Fifteen years after Gibbs, J.D. van der Waals developed the theory of capillarity effects based on the hypothesis of a continuous variation of density.[27] He added to the energy density the term {\displaystyle c(\nabla \rho )^{2},} where c is the capillarity coefficient and ρ is the density. For the multiphase equilibria, the results of the van der Waals approach practically coincide with the Gibbs formulae, but for modelling of the dynamics of phase transitions the van der Waals approach is much more convenient.[28][29] The van der Waals capillarity energy is now widely used in the phase field models of multiphase flows. Such terms are also discovered in the dynamics of non-equilibrium gases.[30]

Thermodynamics of bubbles[edit]

The pressure inside an ideal spherical bubble can be derived from thermodynamic free energy considerations.[25] The above free energy can be written as:

{\displaystyle \Omega =-\Delta PV_{\rm {A}}-p_{\rm {B}}V+\gamma A}

where {\displaystyle \Delta P=p_{\rm {A}}-p_{\rm {B}}} is the pressure difference between the inside (A) and outside (B) of the bubble, and {\displaystyle V_{\rm {A}}} is the bubble volume. In equilibrium, = 0, and so,

{\displaystyle \Delta P\,dV_{\rm {A}}=\gamma \,dA}.

For a spherical bubble, the volume and surface area are given simply by

{\displaystyle V_{\rm {A}}={\tfrac {4}{3}}\pi R^{3}\quad \rightarrow \quad dV_{\rm {A}}=4\pi R^{2}\,dR,}

and

{\displaystyle A=4\pi R^{2}\quad \rightarrow \quad dA=8\pi R\,dR.}

Substituting these relations into the previous expression, we find

{\displaystyle \Delta P={\frac {2}{R}}\gamma ,}

which is equivalent to the Young–Laplace equation when Rx = Ry.

Influence of temperature[edit]

Temperature dependence of the surface tension between the liquid and vapor phases of pure water
Temperature dependency of the surface tension of benzene

Surface tension is dependent on temperature. For that reason, when a value is given for the surface tension of an interface, temperature must be explicitly stated. The general trend is that surface tension decreases with the increase of temperature, reaching a value of 0 at the critical temperature. For further details see Eötvös rule. There are only empirical equations to relate surface tension and temperature:

{\displaystyle \gamma V^{\frac {2}{3}}=k(T_{\mathrm {C} }-T).}

Here V is the molar volume of a substance, TC is the critical temperature and k is a constant valid for almost all substances.[13] A typical value is k = 2.1×10−7 J K−1 mol−2⁄3.[13][32] For water one can further use V = 18 ml/mol and TC = 647 K (374 °C).[33]

A variant on Eötvös is described by Ramay and Shields:[34]

{\displaystyle \gamma V^{\frac {2}{3}}=k\left(T_{\mathrm {C} }-T-6\right)}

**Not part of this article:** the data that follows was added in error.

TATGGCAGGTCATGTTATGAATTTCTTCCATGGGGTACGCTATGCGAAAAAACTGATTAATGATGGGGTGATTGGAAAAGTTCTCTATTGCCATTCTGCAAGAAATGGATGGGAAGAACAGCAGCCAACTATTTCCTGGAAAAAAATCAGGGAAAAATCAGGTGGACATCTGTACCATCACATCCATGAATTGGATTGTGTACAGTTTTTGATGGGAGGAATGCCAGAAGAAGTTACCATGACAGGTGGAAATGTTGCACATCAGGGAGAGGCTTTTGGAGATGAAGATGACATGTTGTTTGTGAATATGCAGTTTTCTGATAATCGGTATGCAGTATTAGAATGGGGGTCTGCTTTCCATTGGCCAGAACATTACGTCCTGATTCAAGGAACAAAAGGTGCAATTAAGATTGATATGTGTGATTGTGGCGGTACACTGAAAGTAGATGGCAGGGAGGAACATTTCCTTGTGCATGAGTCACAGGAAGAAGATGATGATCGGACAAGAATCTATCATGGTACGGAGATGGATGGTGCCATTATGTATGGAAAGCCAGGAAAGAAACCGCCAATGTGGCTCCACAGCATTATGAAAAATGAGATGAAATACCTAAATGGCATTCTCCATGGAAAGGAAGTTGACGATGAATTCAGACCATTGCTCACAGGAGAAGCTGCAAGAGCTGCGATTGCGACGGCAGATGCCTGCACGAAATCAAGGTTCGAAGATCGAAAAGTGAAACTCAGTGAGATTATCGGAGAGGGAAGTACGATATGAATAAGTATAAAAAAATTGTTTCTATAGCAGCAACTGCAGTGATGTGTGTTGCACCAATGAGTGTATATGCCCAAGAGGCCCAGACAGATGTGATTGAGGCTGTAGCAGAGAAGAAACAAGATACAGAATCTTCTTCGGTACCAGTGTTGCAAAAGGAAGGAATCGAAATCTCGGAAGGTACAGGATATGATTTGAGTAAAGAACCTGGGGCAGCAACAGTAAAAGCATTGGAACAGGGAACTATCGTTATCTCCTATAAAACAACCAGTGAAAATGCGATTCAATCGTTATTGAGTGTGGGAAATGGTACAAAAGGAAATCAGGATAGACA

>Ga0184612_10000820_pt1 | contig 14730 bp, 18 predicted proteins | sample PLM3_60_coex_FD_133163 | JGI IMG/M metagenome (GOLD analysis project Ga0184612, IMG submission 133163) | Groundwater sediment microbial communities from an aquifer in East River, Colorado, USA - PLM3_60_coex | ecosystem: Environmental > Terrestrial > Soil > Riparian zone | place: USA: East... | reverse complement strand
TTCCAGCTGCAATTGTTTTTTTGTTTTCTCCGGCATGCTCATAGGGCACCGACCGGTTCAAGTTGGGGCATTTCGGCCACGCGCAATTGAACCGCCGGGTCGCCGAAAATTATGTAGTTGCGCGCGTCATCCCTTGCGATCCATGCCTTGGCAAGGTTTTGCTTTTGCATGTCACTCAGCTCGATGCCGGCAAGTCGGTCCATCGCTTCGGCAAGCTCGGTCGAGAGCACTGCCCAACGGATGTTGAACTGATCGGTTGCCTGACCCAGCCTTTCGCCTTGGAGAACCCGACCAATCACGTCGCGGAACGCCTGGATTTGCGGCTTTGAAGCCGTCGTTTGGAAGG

where the temperature offset of 6 K provides the formula with a better fit to reality at lower temperatures.

{\displaystyle \gamma =\gamma ^{\circ }\left(1-{\frac {T}{T_{\mathrm {C} }}}\right)^{n}}

γ° is a constant for each liquid and n is an empirical factor, whose value is 11/9 for organic liquids. This equation was also proposed by van der Waals, who further proposed that γ° could be given by the expression

{\displaystyle K_{2}T_{\mathrm {C} }^{\frac {1}{3}}P_{\mathrm {C} }^{\frac {2}{3}},}

where K2 is a universal constant for all liquids, and PC is the critical pressure of the liquid (although later experiments found K2 to vary to some degree from one liquid to another).[31]

Both Guggenheim–Katayama and Eötvös take into account the fact that surface tension reaches 0 at the critical temperature, whereas Ramay and Shields fails to match reality at this endpoint.

Influence of solute concentration[edit]

Solutes can have different effects on surface tension depending on the nature of the surface and the solute:

  • Little or no effect, for example sugar at water|air, most organic compounds at oil/air
  • Increase surface tension, most inorganic salts at water|air
  • Non-monotonic change, most inorganic acids at water|air
  • Decrease surface tension progressively, as with most amphiphiles, e.g., alcohols at water|air
  • Decrease surface tension until certain critical concentration, and no effect afterwards: surfactants that form micelles

What complicates the effect is that a solute can exist in a different concentration at the surface of a solvent than in its bulk. This difference varies from one solute–solvent combination to another.

Gibbs isotherm states that:

{\displaystyle \Gamma =-{\frac {1}{RT}}\left({\frac {\partial \gamma }{\partial \ln C}}\right)_{T,P}}
  • Γ is known as surface concentration, it represents excess of solute per unit area of the surface over what would be present if the bulk concentration prevailed all the way to the surface. It has units of mol/m2
  • C is the concentration of the substance in the bulk solution.
  • R is the gas constant and T the temperature

Certain assumptions are taken in its deduction, therefore Gibbs isotherm can only be applied to ideal (very dilute) solutions with two components.

Influence of particle size on vapor pressure[edit]

See also: Gibbs–Thomson effect

The Clausius–Clapeyron relation leads to another equation also attributed to Kelvin, as the Kelvin equation. It explains why, because of surface tension, the vapor pressure for small droplets of liquid in suspension is greater than standard vapor pressure of that same liquid when the interface is flat. That is to say that when a liquid is forming small droplets, the equilibrium concentration of its vapor in its surroundings is greater. This arises because the pressure inside the droplet is greater than outside.[34]

{\displaystyle P_{\mathrm {v} }^{\mathrm {fog} }=P_{\mathrm {v} }^{\circ }e^{\frac {V2\gamma }{RTr_{\mathrm {k} }}}}
Moleculeson the surface of a tiny droplet (left) have, on average, fewer neighbors than those on a flat surface (right). Hence they are bound more weakly to the droplet than are flat-surface molecules.
  • Pv° is the standard vapor pressure for that liquid at that temperature and pressure.